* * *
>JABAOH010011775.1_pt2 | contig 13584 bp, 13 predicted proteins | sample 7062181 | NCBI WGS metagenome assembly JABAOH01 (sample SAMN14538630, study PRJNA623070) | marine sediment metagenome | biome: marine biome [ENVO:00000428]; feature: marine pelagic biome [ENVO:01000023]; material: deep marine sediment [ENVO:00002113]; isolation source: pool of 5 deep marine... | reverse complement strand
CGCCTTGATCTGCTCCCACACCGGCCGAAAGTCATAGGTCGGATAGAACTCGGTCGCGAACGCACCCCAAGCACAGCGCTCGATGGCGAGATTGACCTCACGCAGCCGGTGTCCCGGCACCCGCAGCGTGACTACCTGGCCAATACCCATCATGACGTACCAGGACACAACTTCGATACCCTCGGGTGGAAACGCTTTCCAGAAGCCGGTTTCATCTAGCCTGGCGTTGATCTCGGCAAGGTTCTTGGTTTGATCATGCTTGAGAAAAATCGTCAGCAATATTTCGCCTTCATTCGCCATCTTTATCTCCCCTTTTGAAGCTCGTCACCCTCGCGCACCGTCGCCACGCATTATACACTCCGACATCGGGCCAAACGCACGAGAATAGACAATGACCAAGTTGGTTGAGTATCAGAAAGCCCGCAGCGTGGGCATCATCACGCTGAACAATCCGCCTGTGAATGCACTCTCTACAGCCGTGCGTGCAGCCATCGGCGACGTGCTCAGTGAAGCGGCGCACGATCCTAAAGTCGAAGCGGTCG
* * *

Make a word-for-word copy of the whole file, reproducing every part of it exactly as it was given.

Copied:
>JABAOH010011775.1_pt2 | contig 13584 bp, 13 predicted proteins | sample 7062181 | NCBI WGS metagenome assembly JABAOH01 (sample SAMN14538630, study PRJNA623070) | marine sediment metagenome | biome: marine biome [ENVO:00000428]; feature: marine pelagic biome [ENVO:01000023]; material: deep marine sediment [ENVO:00002113]; isolation source: pool of 5 deep marine... | reverse complement strand
CGCCTTGATCTGCTCCCACACCGGCCGAAAGTCATAGGTCGGATAGAACTCGGTCGCGAACGCACCCCAAGCACAGCGCTCGATGGCGAGATTGACCTCACGCAGCCGGTGTCCCGGCACCCGCAGCGTGACTACCTGGCCAATACCCATCATGACGTACCAGGACACAACTTCGATACCCTCGGGTGGAAACGCTTTCCAGAAGCCGGTTTCATCTAGCCTGGCGTTGATCTCGGCAAGGTTCTTGGTTTGATCATGCTTGAGAAAAATCGTCAGCAATATTTCGCCTTCATTCGCCATCTTTATCTCCCCTTTTGAAGCTCGTCACCCTCGCGCACCGTCGCCACGCATTATACACTCCGACATCGGGCCAAACGCACGAGAATAGACAATGACCAAGTTGGTTGAGTATCAGAAAGCCCGCAGCGTGGGCATCATCACGCTGAACAATCCGCCTGTGAATGCACTCTCTACAGCCGTGCGTGCAGCCATCGGCGACGTGCTCAGTGAAGCGGCGCACGATCCTAAAGTCGAAGCGGTCG